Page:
A surprisingly large collections of galaxies (red dots in center) stands out at a remarkably great distance in the composite image above combining infrared and visible-light observations. In a twist, this apparent ancestor to today's grouped galaxies looks shockingly modern. Called CLG J02182-05102, the ancient cluster is dominated by old, red and massive galaxies, typical of present-day clusters.
"We are seeing something already aged and red like a younger version of the Coma Cluster from a distant, bygone era," said Casey Papovich, lead author of the study and an assistant professor of physics and astronomy at Texas A&M University in College Station. Papovich added, "it is as though we dug an archeological site in Rome and found pieces of modern Rome in amongst the ruins."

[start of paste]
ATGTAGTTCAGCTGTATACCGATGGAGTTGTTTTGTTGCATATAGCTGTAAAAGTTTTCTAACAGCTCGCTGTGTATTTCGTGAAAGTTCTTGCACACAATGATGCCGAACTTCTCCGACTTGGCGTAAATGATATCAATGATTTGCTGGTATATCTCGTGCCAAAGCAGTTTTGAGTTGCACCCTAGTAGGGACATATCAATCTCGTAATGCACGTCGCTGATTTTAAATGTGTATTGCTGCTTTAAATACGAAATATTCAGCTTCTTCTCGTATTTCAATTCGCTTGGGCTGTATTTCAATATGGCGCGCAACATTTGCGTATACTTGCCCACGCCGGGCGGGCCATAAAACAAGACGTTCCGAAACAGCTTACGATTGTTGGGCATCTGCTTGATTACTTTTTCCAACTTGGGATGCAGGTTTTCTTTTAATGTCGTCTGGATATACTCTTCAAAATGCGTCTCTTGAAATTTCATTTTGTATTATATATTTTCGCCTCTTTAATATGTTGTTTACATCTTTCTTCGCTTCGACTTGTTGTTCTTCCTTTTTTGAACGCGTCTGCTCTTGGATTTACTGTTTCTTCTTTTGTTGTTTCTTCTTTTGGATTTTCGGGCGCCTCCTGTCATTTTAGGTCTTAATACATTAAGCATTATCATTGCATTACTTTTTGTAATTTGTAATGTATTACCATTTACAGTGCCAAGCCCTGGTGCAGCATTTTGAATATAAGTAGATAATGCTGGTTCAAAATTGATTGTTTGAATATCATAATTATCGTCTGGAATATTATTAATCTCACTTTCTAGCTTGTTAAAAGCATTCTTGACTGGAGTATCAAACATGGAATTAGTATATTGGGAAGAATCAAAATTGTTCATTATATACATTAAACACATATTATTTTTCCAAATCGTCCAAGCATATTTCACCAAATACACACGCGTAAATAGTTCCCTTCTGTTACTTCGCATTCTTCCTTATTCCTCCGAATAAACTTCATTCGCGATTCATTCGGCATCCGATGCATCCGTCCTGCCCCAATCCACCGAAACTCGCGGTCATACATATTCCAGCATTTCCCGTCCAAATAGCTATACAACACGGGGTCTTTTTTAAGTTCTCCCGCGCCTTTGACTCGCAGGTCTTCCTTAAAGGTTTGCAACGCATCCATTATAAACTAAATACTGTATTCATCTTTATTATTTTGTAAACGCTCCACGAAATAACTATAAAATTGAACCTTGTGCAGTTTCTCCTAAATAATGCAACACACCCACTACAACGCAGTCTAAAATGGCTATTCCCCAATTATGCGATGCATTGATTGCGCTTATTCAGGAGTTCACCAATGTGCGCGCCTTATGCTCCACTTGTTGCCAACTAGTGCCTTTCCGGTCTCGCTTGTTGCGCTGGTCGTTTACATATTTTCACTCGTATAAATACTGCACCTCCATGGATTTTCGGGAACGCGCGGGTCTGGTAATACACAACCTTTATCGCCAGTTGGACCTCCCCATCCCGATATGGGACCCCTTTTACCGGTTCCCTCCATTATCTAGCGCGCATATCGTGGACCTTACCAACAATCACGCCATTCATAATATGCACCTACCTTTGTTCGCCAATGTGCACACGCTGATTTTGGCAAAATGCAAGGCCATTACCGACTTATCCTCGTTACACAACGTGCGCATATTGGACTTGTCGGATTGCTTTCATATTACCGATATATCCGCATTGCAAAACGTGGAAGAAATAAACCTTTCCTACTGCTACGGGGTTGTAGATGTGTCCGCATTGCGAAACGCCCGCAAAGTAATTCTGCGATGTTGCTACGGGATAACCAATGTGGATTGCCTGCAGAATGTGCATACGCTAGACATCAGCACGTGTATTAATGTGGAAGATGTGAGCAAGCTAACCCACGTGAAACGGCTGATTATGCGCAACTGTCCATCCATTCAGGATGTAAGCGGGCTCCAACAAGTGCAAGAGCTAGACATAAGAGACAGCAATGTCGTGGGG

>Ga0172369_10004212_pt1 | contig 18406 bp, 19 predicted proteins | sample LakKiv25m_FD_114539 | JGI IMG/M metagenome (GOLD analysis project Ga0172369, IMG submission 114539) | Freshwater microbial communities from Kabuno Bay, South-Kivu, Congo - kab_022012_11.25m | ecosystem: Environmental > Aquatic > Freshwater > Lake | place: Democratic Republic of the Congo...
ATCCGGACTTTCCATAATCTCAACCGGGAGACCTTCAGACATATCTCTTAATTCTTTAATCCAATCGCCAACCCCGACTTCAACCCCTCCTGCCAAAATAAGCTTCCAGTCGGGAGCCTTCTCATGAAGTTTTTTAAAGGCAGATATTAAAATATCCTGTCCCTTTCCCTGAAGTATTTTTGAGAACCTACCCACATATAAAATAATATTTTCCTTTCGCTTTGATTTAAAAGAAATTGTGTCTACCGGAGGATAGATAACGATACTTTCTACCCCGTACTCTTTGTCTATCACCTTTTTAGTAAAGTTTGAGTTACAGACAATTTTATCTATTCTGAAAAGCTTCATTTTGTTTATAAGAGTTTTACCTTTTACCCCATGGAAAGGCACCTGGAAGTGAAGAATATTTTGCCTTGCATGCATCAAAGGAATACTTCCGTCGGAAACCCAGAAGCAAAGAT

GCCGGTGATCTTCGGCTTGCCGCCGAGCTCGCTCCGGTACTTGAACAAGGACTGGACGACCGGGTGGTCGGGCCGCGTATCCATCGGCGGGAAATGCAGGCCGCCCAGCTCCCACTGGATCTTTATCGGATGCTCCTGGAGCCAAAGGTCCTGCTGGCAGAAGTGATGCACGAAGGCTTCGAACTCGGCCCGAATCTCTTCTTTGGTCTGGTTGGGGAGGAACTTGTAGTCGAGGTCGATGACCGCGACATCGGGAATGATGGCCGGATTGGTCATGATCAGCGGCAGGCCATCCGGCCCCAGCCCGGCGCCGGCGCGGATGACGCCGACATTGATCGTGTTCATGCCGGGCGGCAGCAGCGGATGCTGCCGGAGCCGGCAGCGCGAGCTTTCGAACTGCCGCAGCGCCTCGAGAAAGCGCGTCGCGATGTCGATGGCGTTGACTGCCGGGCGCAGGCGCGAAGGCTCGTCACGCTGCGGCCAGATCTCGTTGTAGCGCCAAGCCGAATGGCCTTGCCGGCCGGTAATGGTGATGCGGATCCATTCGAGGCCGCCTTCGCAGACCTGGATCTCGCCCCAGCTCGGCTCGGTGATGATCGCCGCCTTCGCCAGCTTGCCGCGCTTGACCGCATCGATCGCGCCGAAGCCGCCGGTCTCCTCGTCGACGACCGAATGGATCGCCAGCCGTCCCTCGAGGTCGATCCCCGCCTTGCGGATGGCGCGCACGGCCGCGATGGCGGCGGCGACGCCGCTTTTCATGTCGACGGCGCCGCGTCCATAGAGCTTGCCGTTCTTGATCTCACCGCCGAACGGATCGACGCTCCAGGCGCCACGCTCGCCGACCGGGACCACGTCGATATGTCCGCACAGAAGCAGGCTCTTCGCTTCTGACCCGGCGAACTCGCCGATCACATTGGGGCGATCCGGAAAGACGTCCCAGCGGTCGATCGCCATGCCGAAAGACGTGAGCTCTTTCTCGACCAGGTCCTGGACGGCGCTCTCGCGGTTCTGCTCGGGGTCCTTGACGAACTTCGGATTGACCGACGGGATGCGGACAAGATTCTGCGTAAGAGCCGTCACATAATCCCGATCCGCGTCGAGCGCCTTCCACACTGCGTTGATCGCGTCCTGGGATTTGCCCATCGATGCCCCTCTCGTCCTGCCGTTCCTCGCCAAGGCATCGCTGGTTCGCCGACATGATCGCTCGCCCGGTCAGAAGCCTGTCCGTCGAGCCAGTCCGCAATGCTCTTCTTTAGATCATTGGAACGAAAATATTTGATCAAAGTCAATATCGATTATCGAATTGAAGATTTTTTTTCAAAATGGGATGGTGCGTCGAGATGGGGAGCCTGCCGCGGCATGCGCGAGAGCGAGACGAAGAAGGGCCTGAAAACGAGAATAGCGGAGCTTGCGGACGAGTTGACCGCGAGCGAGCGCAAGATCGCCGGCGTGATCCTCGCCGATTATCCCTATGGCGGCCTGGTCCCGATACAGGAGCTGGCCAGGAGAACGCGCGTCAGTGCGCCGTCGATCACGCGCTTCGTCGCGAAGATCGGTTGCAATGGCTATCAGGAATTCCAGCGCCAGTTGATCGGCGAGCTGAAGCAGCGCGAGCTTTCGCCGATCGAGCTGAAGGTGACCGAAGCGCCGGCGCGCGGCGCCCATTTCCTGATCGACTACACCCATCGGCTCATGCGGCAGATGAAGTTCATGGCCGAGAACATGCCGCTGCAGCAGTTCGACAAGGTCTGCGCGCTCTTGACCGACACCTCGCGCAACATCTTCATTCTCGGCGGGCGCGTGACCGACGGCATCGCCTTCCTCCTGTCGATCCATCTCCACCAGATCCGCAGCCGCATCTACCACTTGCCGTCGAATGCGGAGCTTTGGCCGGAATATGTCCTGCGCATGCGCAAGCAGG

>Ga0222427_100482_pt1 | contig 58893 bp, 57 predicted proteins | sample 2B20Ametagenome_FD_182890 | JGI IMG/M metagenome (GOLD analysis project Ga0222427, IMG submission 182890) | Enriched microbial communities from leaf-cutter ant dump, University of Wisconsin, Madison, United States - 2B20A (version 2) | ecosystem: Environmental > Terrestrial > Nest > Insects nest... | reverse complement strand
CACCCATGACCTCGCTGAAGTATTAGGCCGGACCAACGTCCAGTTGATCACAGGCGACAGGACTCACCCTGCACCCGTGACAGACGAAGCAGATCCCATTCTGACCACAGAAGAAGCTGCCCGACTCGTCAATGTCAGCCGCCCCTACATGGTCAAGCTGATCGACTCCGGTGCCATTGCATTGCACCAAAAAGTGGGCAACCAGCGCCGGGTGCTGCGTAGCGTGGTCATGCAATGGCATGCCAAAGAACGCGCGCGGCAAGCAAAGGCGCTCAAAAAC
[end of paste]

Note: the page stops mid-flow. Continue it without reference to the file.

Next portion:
The Coma Cluster of today has had billions of more years to develop. Most of the galaxies that inhabit the central portion of the Coma Cluster are ellipticals. Both dwarf, as well as giant ellipticals, are found in abundance.
ClG J02182-05102 might have indeed been ahead of its time. Just as Rome was the world's biggest city more than 2,000 years ago with a population of about a million residents, observed Papovich - a figure not again matched until the early 1800s in London - so too was this galactic grouping an advanced civilization for so early an era in the developing universe.
Galaxy clusters are the largest gravitationally bound structures in the universe and are thought to have formed piecemeal over cosmic time. For now, ClG J02182-05102 is the only known galactic grouping so far away in the past, and studying it will help researchers understand the overall history of how galaxies congregate and evolve.